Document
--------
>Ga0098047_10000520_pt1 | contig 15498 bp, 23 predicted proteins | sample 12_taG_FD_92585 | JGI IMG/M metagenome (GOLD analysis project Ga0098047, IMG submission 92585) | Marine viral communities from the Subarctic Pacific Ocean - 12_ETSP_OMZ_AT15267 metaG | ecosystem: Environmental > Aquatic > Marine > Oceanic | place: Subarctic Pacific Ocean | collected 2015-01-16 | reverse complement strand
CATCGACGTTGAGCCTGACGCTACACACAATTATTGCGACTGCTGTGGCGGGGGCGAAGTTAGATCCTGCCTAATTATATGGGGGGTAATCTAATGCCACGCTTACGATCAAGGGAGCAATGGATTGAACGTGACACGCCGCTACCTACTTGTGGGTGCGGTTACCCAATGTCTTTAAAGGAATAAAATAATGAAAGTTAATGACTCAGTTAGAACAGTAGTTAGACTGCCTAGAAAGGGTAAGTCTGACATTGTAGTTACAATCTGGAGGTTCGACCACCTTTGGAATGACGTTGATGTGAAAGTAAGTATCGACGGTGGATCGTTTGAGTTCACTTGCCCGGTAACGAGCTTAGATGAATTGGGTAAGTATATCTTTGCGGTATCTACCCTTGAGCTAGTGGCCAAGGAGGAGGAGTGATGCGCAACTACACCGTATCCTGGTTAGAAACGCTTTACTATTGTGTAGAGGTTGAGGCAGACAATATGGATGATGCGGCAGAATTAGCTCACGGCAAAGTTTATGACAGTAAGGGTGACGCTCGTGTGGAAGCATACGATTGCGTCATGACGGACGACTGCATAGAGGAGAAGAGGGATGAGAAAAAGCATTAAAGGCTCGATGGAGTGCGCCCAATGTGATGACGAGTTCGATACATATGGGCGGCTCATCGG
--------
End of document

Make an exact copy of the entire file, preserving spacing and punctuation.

>Ga0098047_10000520_pt1 | contig 15498 bp, 23 predicted proteins | sample 12_taG_FD_92585 | JGI IMG/M metagenome (GOLD analysis project Ga0098047, IMG submission 92585) | Marine viral communities from the Subarctic Pacific Ocean - 12_ETSP_OMZ_AT15267 metaG | ecosystem: Environmental > Aquatic > Marine > Oceanic | place: Subarctic Pacific Ocean | collected 2015-01-16 | reverse complement strand
CATCGACGTTGAGCCTGACGCTACACACAATTATTGCGACTGCTGTGGCGGGGGCGAAGTTAGATCCTGCCTAATTATATGGGGGGTAATCTAATGCCACGCTTACGATCAAGGGAGCAATGGATTGAACGTGACACGCCGCTACCTACTTGTGGGTGCGGTTACCCAATGTCTTTAAAGGAATAAAATAATGAAAGTTAATGACTCAGTTAGAACAGTAGTTAGACTGCCTAGAAAGGGTAAGTCTGACATTGTAGTTACAATCTGGAGGTTCGACCACCTTTGGAATGACGTTGATGTGAAAGTAAGTATCGACGGTGGATCGTTTGAGTTCACTTGCCCGGTAACGAGCTTAGATGAATTGGGTAAGTATATCTTTGCGGTATCTACCCTTGAGCTAGTGGCCAAGGAGGAGGAGTGATGCGCAACTACACCGTATCCTGGTTAGAAACGCTTTACTATTGTGTAGAGGTTGAGGCAGACAATATGGATGATGCGGCAGAATTAGCTCACGGCAAAGTTTATGACAGTAAGGGTGACGCTCGTGTGGAAGCATACGATTGCGTCATGACGGACGACTGCATAGAGGAGAAGAGGGATGAGAAAAAGCATTAAAGGCTCGATGGAGTGCGCCCAATGTGATGACGAGTTCGATACATATGGGCGGCTCATCGG